Searching Your Partner’s Cell Phone Is Illegal, Here’s Why

Tim Robberts / Getty Images

Tim Robberts / Getty Images

Among those under 35, 67% of women and 56% of men say they have searched their partner’s phone.

DIGITAL INTIMACY – To search or not to search your partner’s phone, this is the question that 4 out of 10 French people have already asked themselves… Before answering it in the affirmative. This is revealed a Flashs/IFOP study for The Geek’s Diary published this Thursday, May 11, which questions French women and men about the digital intimacy of their partner. Read his private messages, check the people he or she follows on social networks, look at his call history…

Practices that are common, since the study highlights that one in four French people say they search their partner’s smartphone from time to time, rarely or regularly. This figure increases drastically among those under 35, for whom 67% of women and 56% of men surveyed say they have “succumbed” to this temptation. Despite this banality, violating a partner’s digital privacy is illegal and can sometimes be part of a continuum of domestic violence. Decryption with Maître Migueline Rosset, lawyer in family law, persons and their heritage and Maître Anne-Sophie Laguens, lawyer in personal law and criminal law.

What are digital privacy breaches?

According to the figures of the study, 28% of French people have already consulted without their knowledge the private messages of the person with whom they were in a relationship. But this dig, which English speakers call the « snooping »is not limited to that: it also includes looking at the photos and videos on their device (23% of respondents), their call history (20%), their calendar or their location ( 12%), as well as its presence on social networks.

So many practices that fall within the scope of the violation of privacy according to Maître Rosset, who explains: “The violation of digital privacy is the fact of taking knowledge, misappropriating, recording or transmitting someone’s data, by all the means available today through technology. This can be messages, but also filming the person without their knowledge through their computer or phone, reading their emails, accessing their cloud…”

These acts are condemned by articles 226 and following of the Penal Code on invasions of privacy, as well as the 226-15, which protects the secrecy of correspondence. When committed by the spouse or partner of the victim or the partner linked to the victim by a civil pact of solidarity, these acts are punishable by a penalty of up to two years’ imprisonment and 60,000 euro fine.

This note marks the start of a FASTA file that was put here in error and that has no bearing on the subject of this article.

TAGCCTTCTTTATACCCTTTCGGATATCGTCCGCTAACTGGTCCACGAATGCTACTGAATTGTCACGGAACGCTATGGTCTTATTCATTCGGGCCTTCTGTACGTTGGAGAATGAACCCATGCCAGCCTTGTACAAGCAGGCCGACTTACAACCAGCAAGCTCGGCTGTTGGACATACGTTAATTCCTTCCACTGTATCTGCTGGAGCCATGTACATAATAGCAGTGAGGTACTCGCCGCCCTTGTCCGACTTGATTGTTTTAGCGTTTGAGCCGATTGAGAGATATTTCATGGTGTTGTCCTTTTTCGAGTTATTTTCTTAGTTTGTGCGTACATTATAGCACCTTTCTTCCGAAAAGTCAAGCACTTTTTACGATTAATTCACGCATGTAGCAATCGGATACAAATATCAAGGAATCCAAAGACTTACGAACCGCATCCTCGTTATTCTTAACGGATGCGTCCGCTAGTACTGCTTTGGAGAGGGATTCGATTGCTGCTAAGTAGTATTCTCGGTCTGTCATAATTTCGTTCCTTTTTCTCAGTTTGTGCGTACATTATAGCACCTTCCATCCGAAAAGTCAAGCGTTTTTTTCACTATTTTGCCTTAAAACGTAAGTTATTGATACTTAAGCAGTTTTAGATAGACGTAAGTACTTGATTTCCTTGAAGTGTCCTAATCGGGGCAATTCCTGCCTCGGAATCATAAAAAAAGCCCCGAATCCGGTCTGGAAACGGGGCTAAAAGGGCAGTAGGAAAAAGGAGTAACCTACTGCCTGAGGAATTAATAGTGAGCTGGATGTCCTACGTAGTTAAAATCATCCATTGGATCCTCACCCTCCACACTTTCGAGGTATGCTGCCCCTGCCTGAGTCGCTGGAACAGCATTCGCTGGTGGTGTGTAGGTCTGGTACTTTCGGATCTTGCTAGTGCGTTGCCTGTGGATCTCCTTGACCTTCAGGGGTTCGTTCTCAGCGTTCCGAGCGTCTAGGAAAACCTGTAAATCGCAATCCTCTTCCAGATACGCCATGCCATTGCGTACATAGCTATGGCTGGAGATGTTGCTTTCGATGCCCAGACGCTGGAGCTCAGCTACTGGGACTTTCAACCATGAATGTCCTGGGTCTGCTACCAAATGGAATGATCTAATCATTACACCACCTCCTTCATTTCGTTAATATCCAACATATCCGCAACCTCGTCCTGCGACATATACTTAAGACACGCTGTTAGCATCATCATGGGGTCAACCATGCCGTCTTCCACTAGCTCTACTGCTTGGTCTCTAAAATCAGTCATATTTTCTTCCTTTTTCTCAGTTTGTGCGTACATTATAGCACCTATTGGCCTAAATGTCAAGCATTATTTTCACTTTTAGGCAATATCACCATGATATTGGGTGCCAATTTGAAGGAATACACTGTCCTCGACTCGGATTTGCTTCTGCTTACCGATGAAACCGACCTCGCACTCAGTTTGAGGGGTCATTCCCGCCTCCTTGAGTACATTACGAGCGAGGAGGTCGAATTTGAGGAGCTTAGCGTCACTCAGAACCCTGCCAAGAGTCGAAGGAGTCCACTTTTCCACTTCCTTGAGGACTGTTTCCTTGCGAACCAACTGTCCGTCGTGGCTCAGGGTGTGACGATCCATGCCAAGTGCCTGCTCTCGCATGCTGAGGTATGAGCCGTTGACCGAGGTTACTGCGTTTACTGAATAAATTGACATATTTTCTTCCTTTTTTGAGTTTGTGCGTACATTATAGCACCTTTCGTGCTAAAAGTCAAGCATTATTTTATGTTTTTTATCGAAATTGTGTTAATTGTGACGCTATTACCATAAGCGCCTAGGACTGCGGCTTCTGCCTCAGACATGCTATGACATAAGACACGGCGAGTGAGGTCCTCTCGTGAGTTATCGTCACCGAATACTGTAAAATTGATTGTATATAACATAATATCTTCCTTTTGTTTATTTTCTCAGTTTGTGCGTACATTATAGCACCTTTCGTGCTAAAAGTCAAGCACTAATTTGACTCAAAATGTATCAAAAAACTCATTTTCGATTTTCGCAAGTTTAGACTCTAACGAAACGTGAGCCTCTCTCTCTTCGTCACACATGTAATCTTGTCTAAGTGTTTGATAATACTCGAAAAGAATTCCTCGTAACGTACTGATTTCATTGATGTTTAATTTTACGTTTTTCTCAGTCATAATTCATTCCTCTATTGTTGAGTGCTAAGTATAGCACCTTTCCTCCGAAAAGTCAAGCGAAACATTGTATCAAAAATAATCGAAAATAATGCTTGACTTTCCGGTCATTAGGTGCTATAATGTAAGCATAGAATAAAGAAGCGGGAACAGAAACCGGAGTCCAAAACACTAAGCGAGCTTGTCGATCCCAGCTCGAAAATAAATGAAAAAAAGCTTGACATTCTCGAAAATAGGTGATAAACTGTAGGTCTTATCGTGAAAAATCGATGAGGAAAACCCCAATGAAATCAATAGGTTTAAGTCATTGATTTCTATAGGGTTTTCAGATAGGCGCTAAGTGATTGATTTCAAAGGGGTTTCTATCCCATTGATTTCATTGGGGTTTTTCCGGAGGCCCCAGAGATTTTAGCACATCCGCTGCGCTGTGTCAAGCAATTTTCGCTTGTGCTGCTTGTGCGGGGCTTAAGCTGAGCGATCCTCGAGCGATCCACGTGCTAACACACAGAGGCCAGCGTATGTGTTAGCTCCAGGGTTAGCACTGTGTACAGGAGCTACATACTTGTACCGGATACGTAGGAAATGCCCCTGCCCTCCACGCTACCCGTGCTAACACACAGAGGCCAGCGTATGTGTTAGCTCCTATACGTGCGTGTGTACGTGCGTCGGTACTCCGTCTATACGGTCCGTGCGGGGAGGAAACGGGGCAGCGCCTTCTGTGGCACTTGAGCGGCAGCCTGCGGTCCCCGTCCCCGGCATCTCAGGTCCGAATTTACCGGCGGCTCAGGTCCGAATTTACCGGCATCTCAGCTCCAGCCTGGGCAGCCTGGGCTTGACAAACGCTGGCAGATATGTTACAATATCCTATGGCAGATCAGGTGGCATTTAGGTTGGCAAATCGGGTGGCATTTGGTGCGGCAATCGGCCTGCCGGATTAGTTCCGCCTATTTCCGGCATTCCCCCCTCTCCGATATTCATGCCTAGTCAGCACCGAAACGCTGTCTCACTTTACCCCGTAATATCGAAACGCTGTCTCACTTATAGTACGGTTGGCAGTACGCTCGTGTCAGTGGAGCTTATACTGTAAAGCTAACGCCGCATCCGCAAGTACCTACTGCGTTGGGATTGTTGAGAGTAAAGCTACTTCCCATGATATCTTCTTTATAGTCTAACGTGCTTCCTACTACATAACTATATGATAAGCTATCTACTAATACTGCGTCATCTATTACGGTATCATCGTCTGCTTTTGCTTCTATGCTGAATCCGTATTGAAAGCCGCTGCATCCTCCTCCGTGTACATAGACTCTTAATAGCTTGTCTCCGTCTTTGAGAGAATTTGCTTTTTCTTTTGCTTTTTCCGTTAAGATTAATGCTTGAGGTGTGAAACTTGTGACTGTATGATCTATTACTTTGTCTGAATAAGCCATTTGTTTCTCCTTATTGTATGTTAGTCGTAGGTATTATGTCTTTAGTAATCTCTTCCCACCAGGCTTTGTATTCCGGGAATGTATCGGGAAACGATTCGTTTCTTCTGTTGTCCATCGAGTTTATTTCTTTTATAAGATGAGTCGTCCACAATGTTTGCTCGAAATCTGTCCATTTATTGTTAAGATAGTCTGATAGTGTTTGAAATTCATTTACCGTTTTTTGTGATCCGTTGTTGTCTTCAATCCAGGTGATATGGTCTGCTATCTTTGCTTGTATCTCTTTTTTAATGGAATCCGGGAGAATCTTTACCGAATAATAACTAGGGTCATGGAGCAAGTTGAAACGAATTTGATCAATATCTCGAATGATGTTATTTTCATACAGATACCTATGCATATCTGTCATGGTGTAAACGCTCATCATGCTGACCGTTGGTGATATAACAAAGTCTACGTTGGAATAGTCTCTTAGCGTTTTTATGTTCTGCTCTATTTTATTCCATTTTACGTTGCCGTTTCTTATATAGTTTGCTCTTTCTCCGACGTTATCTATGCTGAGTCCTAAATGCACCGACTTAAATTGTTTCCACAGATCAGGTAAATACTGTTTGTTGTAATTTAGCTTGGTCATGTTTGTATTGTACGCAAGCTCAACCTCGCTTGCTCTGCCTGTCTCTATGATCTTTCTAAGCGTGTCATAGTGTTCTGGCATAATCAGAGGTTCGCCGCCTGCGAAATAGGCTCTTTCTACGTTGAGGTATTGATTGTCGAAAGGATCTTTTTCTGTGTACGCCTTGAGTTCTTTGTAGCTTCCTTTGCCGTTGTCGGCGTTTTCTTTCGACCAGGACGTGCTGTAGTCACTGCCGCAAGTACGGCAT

And if in practice, there is little chance that you will be sentenced to such a sentence for having watched your spouse’s DMs during his nap, Maître Laguens, lawyer at the Paris Bar, recalls: “It is an illegal practice. Admittedly, it is extremely rarely prosecuted in isolation, but it is often taken into account in a set of other offences, particularly in cases of domestic violence. Searching the cell phone of his or her partner also appears on the Violentometer [ndlr. un outil qui permet de mesurer la violence au sein d’un couple]. »

The « snooping » and domestic violence

This is also what the second part of the study shows, which looks at the correlations between violation of digital privacy and a climate of control or domestic violence. Thus, among people who have suffered physical violence from their partner, 52% say that the latter has already looked in their phone, compared to 27% of those who have never suffered violence.

For Mr. Rosset, these violations of digital privacy can be part of a set of broader violence: “This is what is fairly generically called the cyberviolences’, a domination of one who comes to control the other, to monitor him. We see quite inconceivable things: people who have to have their phone camera on all the time so that their partner can see where they are, spy apps, cloud hacks… And sometimes, even in the courts, there is has people who don’t see the problem. Opposite, you have exhausted victims, who have the impression of being constantly observed and are always on the alert. »

Asked how to prove that one has been a victim of « snooping »especially in a court, the lawyer explains that it is possible to have bundles of clues. “If the accused uses information that only existed on the victim’s phone or computer, then we can cross-check that can convince the judge, she explains by way of example. But I am not sure that we can enter a police station and be taken care of easily on this subject, even if on the basis of civil law and criminal law, we should… ”

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